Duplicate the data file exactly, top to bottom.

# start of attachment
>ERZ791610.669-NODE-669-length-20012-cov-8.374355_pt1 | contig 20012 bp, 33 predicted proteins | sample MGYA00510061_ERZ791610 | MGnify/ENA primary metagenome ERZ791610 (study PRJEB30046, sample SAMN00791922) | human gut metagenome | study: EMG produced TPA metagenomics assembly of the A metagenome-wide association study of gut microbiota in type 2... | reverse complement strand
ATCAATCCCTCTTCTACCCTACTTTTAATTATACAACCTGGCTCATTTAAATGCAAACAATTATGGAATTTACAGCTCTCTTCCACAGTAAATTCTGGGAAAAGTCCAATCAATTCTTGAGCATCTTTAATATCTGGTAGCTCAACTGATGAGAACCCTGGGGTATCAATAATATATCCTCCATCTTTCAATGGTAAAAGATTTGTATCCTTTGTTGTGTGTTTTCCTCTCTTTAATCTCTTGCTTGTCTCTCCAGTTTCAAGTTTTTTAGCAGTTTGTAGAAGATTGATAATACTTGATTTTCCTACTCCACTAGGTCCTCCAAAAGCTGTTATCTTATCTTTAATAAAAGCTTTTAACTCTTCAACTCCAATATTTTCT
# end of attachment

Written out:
>ERZ791610.669-NODE-669-length-20012-cov-8.374355_pt1 | contig 20012 bp, 33 predicted proteins | sample MGYA00510061_ERZ791610 | MGnify/ENA primary metagenome ERZ791610 (study PRJEB30046, sample SAMN00791922) | human gut metagenome | study: EMG produced TPA metagenomics assembly of the A metagenome-wide association study of gut microbiota in type 2... | reverse complement strand
ATCAATCCCTCTTCTACCCTACTTTTAATTATACAACCTGGCTCATTTAAATGCAAACAATTATGGAATTTACAGCTCTCTTCCACAGTAAATTCTGGGAAAAGTCCAATCAATTCTTGAGCATCTTTAATATCTGGTAGCTCAACTGATGAGAACCCTGGGGTATCAATAATATATCCTCCATCTTTCAATGGTAAAAGATTTGTATCCTTTGTTGTGTGTTTTCCTCTCTTTAATCTCTTGCTTGTCTCTCCAGTTTCAAGTTTTTTAGCAGTTTGTAGAAGATTGATAATACTTGATTTTCCTACTCCACTAGGTCCTCCAAAAGCTGTTATCTTATCTTTAATAAAAGCTTTTAACTCTTCAACTCCAATATTTTCT